Garrison-Kimmel et al., available on arXiv
Movies of the evolution of Milky Way-mass FIRE-2 galaxies are available here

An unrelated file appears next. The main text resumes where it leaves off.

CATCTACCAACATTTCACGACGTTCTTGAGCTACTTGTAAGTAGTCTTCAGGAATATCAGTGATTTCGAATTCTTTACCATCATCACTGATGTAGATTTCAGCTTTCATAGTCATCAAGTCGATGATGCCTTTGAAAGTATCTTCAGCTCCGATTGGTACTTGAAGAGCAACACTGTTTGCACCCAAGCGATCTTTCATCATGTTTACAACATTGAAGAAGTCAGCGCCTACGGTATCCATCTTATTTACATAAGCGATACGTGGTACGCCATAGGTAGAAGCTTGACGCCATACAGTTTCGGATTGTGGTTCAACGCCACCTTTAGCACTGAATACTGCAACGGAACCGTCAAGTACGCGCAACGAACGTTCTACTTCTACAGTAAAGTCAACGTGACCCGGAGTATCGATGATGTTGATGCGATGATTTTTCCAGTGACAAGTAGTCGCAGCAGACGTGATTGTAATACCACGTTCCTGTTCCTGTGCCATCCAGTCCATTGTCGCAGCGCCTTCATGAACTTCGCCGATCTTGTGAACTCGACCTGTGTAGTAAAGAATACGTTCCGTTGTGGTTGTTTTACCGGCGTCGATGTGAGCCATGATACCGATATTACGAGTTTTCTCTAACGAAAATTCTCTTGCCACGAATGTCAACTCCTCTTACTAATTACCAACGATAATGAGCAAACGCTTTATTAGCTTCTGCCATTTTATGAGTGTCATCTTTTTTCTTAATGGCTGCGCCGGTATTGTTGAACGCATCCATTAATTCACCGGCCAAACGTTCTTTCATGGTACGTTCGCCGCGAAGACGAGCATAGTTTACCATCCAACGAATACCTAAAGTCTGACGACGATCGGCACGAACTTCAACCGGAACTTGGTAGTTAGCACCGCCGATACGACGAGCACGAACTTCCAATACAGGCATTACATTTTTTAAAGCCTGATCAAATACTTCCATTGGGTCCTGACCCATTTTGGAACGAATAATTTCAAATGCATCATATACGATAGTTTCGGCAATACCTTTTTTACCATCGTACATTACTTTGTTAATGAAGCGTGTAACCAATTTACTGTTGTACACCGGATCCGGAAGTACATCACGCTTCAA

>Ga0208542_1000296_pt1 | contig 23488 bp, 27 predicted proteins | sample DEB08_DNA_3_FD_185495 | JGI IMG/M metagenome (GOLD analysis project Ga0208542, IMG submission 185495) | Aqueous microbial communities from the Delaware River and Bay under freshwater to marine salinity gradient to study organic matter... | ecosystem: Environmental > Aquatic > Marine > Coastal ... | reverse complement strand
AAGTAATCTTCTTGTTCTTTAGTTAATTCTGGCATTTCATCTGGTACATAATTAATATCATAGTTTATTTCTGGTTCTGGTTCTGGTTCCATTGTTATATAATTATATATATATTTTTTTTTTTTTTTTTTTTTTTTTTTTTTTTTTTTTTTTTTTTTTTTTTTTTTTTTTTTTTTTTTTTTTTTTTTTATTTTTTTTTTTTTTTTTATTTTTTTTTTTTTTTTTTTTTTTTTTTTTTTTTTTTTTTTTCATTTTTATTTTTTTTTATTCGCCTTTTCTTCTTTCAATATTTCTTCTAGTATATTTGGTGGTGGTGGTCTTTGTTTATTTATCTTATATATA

Abstract: We use hydrodynamic cosmological zoom-in simulations from the FIRE project to explore the morphologies and kinematics of fifteen Milky Way (MW)-mass galaxies. Our sample ranges from compact, bulge-dominated systems with 90% of their stellar mass within 2.5 kpc to well-ordered disks that reach >~15 kpc. The gas in our galaxies always forms a thin, rotation-supported disk at z=0, with sizes primarily determined by the gas mass. For stars, we quantify kinematics and morphology both via the fraction of stars on disk-like orbits and with the radial extent of the stellar disk. In this mass range, stellar morphology and kinematics are poorly correlated with the properties of the halo available from dark matter-only simulations (halo merger history, spin, or formation time). They more strongly correlate with the gaseous histories of the galaxies: those that maintain a high gas mass in the disk after z~1 develop well-ordered stellar disks. The best predictor of morphology we identify is the spin of the gas in the halo at the time the galaxy formed 1/2 of its stars (i.e. the gas that builds the galaxy). High-z mergers, before a hot halo emerges, produce some of the most massive bulges in the sample (from compact disks in gas-rich mergers), while later-forming bulges typically originate from internal processes, as satellites are stripped of gas before the galaxies merge. Moreover, most stars in z=0 MW-mass galaxies (even z=0 bulge stars) form in a disk: >~60-90% of stars begin their lives rotationally supported.